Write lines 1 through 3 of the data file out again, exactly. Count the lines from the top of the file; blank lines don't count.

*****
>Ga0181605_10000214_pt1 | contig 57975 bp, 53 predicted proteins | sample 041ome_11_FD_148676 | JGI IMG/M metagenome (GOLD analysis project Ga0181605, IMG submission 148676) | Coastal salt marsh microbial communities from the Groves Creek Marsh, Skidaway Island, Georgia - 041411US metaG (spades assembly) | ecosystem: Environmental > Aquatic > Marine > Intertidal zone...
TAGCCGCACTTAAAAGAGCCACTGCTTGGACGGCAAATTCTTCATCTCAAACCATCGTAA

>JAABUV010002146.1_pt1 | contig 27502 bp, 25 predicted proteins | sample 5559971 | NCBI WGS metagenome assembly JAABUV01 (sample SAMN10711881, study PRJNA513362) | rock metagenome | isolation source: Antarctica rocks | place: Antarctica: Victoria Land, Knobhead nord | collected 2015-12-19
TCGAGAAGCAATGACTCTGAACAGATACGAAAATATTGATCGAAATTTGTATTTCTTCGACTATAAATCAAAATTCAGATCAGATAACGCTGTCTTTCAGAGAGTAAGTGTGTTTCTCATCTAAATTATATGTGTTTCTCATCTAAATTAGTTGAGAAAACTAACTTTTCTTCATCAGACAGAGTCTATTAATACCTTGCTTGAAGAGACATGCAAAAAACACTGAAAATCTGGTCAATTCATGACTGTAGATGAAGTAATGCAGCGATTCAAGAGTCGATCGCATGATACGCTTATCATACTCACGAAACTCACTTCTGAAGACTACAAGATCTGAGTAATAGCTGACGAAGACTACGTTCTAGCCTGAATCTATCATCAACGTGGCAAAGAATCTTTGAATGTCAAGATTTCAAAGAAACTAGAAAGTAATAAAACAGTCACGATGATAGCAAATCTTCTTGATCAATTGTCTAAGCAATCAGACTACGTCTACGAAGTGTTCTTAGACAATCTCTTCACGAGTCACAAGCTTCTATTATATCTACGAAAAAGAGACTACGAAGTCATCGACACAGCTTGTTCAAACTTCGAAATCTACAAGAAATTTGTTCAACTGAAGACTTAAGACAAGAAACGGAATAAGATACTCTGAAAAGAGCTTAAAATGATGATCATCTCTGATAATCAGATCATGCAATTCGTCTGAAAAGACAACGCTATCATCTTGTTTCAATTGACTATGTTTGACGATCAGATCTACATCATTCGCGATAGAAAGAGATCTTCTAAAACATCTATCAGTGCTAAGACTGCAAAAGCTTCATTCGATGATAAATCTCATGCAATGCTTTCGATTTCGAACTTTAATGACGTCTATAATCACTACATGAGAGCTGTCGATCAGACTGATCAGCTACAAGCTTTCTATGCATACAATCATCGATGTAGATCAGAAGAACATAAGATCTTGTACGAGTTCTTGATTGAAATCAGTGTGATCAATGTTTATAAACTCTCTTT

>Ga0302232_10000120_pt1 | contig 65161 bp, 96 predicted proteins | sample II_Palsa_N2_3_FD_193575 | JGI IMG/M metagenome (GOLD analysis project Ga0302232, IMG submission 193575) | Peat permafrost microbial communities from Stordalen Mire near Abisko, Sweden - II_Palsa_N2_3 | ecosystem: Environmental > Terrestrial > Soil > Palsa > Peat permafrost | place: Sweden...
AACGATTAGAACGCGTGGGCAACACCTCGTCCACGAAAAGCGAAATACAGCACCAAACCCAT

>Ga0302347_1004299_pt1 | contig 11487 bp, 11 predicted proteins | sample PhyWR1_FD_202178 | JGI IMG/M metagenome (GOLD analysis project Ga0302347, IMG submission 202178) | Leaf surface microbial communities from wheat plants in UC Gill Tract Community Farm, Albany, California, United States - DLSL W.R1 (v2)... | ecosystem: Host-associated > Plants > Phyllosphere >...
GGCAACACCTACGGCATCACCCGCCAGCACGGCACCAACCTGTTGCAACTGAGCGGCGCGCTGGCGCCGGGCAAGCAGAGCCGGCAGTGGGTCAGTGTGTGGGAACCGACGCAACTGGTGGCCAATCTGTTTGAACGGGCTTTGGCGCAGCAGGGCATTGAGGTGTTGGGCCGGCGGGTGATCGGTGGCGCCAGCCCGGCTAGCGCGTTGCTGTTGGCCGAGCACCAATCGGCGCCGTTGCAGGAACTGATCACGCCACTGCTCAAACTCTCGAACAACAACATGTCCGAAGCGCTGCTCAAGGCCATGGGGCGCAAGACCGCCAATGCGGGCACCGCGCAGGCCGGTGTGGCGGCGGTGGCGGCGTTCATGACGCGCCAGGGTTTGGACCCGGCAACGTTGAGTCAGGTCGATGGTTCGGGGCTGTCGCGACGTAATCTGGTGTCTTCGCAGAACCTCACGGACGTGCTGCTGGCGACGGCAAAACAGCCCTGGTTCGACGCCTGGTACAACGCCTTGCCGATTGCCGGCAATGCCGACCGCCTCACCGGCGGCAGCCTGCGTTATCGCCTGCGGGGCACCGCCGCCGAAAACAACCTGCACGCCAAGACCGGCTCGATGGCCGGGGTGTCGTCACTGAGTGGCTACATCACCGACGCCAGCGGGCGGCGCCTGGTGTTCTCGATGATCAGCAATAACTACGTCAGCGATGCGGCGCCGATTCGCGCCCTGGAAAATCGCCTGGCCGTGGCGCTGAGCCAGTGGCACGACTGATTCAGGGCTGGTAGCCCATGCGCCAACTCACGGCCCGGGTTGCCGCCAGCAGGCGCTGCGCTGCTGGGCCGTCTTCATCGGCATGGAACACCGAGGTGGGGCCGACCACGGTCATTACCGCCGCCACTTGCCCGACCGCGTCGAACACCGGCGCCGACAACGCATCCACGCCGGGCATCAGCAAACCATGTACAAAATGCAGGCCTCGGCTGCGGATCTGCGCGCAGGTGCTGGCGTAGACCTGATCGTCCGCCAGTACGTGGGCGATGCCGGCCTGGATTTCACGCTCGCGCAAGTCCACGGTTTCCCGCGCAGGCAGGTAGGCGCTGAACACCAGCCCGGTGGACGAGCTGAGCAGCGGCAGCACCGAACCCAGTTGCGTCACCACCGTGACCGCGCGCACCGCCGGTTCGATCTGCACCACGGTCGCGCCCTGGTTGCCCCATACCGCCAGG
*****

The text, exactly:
>Ga0181605_10000214_pt1 | contig 57975 bp, 53 predicted proteins | sample 041ome_11_FD_148676 | JGI IMG/M metagenome (GOLD analysis project Ga0181605, IMG submission 148676) | Coastal salt marsh microbial communities from the Groves Creek Marsh, Skidaway Island, Georgia - 041411US metaG (spades assembly) | ecosystem: Environmental > Aquatic > Marine > Intertidal zone...
TAGCCGCACTTAAAAGAGCCACTGCTTGGACGGCAAATTCTTCATCTCAAACCATCGTAA

>JAABUV010002146.1_pt1 | contig 27502 bp, 25 predicted proteins | sample 5559971 | NCBI WGS metagenome assembly JAABUV01 (sample SAMN10711881, study PRJNA513362) | rock metagenome | isolation source: Antarctica rocks | place: Antarctica: Victoria Land, Knobhead nord | collected 2015-12-19